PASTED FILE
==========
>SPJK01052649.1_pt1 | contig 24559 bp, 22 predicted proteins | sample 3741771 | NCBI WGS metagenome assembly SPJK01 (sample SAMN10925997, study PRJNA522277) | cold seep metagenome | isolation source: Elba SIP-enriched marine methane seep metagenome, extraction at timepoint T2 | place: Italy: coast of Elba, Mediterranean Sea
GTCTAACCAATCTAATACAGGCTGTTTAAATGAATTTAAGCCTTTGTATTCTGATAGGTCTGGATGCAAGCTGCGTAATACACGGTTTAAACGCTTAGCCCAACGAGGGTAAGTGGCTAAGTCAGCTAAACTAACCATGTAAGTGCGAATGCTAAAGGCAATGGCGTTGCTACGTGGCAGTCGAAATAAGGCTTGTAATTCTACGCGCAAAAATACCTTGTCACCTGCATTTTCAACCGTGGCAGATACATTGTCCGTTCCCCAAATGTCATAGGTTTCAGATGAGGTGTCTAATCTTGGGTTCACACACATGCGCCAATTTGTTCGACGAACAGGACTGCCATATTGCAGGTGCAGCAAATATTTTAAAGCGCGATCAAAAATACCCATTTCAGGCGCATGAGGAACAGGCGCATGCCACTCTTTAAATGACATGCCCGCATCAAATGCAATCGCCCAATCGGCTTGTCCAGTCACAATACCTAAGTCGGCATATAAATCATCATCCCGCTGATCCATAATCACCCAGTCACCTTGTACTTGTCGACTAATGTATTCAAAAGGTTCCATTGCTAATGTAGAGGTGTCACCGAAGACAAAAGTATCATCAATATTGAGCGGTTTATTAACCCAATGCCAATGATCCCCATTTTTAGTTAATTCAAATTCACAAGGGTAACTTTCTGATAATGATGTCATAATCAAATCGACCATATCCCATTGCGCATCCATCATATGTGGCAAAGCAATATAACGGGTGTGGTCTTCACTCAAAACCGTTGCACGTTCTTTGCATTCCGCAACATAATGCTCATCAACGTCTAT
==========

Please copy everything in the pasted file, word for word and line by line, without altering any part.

>SPJK01052649.1_pt1 | contig 24559 bp, 22 predicted proteins | sample 3741771 | NCBI WGS metagenome assembly SPJK01 (sample SAMN10925997, study PRJNA522277) | cold seep metagenome | isolation source: Elba SIP-enriched marine methane seep metagenome, extraction at timepoint T2 | place: Italy: coast of Elba, Mediterranean Sea
GTCTAACCAATCTAATACAGGCTGTTTAAATGAATTTAAGCCTTTGTATTCTGATAGGTCTGGATGCAAGCTGCGTAATACACGGTTTAAACGCTTAGCCCAACGAGGGTAAGTGGCTAAGTCAGCTAAACTAACCATGTAAGTGCGAATGCTAAAGGCAATGGCGTTGCTACGTGGCAGTCGAAATAAGGCTTGTAATTCTACGCGCAAAAATACCTTGTCACCTGCATTTTCAACCGTGGCAGATACATTGTCCGTTCCCCAAATGTCATAGGTTTCAGATGAGGTGTCTAATCTTGGGTTCACACACATGCGCCAATTTGTTCGACGAACAGGACTGCCATATTGCAGGTGCAGCAAATATTTTAAAGCGCGATCAAAAATACCCATTTCAGGCGCATGAGGAACAGGCGCATGCCACTCTTTAAATGACATGCCCGCATCAAATGCAATCGCCCAATCGGCTTGTCCAGTCACAATACCTAAGTCGGCATATAAATCATCATCCCGCTGATCCATAATCACCCAGTCACCTTGTACTTGTCGACTAATGTATTCAAAAGGTTCCATTGCTAATGTAGAGGTGTCACCGAAGACAAAAGTATCATCAATATTGAGCGGTTTATTAACCCAATGCCAATGATCCCCATTTTTAGTTAATTCAAATTCACAAGGGTAACTTTCTGATAATGATGTCATAATCAAATCGACCATATCCCATTGCGCATCCATCATATGTGGCAAAGCAATATAACGGGTGTGGTCTTCACTCAAAACCGTTGCACGTTCTTTGCATTCCGCAACATAATGCTCATCAACGTCTAT